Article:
Mt Tam

There are contradictions as I write about the Napa land and my ancestors’ relationship with genocide. One of them is in our language—the word “settle,” the idea of settling and the settler. There may be hidden potential in that word, a way to heal.

When I started this book, the term “settler” filled me with shame. It evoked my great, great grandfather, Nathan Coombs, the one who came here in the early 1840s, before the gold rush in California, before statehood. The Bear Flagger who was so successful in buying and selling stolen lands, the one with the high forehead, furrowed brow and mouth barely visible through curly face hair. There’s only one drawn-from-photo image of him that remains. It is all over the internet now, advertising wineries in Coombsville, a new Napa wine appellation named for one of his landholdings. To me, that face always looks ashamed, like it’s hiding something. One way or another, settlers like Coombs were party to violence as they got the land. Even without participating directly in atrocities, they took what wasn’t theirs, imposed their culture on a place. The word “settler”—a term to be proud of in my family for generations—became a slur in my vocabulary.

And yet, and yet…there is this other meaning of “settle.” An African American friend who came to the Bay Area from Texas took issue with my slurs, pointing out that she too had settled here. It’s what you do when you migrate to a place you can live—when you settle in, get to know the land and its history, seek to become “indigenous to place” as Robin Wall Kimmerer calls it. You can find ways to ask permission, as this friend does. You don’t have to take over and be a colonizer. Nomadic peoples do it as part of their way of life—a natural action of seeking harmony with the land. And we harmonize things, too, by helping to “settle” an argument.

The idea comes up for me now in an even deeper way. Another friend—a Buddhist teacher with a profound understanding of colonialism in our world—uses the verb “settle” all the time. It’s what we do when strong feelings of anger, fear or judgment come up—often out of our reactions to injustice or ways we’ve been traumatized. We sit with them, breathe, and let ourselves settle, so that we can respond from our true nature, our deepest selves, not our conditioned, suffering selves. It’s the only way, she says, to shift the mistaken concepts that were imposed on us at birth, to free us from what I call colonizer mind. My own teacher Thich Nhat Hanh says it’s like gently holding a crying baby. I’ve started reading Resmaa Menakem’s book about healing the trauma from white supremacy that Americans, no matter our ethnicity, store in our bodies. His techniques in My Grandmother’s Hands require us to “settle” our bodies, noticing when parts of us constrict when we are challenged by habitual racial tensions, and learn to change that physical response, to “settle” those deep fears and body blockages that keep racism and colonial thinking in place. That is the healing potential of “settling.”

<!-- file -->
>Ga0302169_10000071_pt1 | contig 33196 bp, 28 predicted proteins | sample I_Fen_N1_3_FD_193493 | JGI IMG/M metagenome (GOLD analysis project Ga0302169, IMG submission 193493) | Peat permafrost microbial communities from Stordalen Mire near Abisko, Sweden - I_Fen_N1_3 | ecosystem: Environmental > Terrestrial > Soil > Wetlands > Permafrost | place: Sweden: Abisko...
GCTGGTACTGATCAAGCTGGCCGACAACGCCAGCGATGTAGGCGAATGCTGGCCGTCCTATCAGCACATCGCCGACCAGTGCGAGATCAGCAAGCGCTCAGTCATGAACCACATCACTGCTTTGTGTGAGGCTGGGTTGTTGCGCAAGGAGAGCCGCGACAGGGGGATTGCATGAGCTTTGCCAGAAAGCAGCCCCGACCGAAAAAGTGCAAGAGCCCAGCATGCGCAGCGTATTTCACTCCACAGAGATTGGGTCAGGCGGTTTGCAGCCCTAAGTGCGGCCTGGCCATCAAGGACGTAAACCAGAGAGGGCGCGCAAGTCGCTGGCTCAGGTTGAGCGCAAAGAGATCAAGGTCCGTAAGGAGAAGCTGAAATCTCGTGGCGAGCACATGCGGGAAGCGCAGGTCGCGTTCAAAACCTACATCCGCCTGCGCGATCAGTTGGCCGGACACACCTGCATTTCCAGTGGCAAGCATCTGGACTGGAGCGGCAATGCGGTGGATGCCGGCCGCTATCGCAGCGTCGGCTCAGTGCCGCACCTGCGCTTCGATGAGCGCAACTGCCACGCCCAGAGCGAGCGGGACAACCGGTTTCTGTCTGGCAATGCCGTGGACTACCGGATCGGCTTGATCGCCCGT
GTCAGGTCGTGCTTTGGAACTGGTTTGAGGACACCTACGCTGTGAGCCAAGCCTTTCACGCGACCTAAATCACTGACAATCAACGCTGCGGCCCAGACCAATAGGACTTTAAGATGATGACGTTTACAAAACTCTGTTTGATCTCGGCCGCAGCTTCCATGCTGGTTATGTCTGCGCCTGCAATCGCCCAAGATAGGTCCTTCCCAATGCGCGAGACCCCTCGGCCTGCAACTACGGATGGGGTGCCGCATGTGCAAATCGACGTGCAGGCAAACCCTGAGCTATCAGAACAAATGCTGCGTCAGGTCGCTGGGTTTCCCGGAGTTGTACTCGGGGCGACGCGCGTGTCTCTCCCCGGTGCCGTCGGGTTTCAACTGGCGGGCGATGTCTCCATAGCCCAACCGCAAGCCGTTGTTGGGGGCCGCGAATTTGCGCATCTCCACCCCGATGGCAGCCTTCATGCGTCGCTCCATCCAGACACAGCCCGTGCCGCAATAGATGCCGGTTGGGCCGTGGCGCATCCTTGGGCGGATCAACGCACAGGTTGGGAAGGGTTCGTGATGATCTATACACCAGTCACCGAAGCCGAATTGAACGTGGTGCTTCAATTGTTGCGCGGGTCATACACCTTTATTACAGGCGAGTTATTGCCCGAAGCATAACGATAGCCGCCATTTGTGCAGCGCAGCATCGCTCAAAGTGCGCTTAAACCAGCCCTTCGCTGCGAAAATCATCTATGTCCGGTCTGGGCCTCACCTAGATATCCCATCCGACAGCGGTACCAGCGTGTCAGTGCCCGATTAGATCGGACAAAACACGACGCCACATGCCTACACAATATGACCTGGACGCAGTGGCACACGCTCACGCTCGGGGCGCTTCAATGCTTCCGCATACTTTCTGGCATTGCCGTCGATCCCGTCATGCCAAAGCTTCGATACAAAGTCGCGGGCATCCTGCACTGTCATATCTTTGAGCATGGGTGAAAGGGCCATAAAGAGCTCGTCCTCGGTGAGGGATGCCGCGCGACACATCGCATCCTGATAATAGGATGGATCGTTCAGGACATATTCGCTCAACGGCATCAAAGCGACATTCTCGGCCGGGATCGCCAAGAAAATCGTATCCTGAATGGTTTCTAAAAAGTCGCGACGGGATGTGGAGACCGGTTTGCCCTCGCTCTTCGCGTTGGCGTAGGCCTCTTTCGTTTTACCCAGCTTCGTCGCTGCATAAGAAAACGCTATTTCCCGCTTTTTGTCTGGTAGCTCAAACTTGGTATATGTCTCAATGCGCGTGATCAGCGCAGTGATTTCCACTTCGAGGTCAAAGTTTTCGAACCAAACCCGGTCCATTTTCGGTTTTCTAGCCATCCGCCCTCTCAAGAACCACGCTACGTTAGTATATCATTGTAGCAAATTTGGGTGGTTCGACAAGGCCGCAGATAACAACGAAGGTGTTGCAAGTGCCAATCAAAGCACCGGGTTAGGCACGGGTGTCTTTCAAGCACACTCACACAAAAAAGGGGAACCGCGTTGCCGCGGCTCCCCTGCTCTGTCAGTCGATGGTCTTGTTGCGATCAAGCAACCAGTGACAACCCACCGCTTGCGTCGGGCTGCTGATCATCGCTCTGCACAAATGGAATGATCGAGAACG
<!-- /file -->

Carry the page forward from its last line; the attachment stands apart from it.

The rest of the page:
“Settle” is one of those special words with a double message that names the wound and also provides the healing. (“Silence” is another, but that is for a different post.) To investigate “settle,” I got out my magnifying glass and returned to my earliest research technique. Fifty years ago for my dissertation, I teased out double meanings with embedded spiritual teachings in a 14th century English poem. I pored through the twenty-volume Oxford English Dictionary, compacted into two volumes with four small pages per sheet. The history and permutations of the word “settle” fill over four of the original pages—a full page and more in my version. Looking way back into its Old English and Old German roots, this early English verb arose alongside a noun “setl” that simply meant a place to sit down. As a verb in the 900s and 1000s, to “settle” was to place oneself, or someone else in a place of rest. So the earliest meanings—the ones that go back before colonialism to times when European culture was more indigenous—are very concrete. And these meanings live on in this word. But starting in the 1500s and 1600s, “settle” also came to mean moving to others’ lands and taking them over. In the early 1600s, six generations before Nathan Coombs—when his ancestors (and mine) settled near Plymouth Massachusetts—the word “settle” had come to be synonymous with “colonize”—and the violence to earth and human beings that went with it. And that is what we need to heal.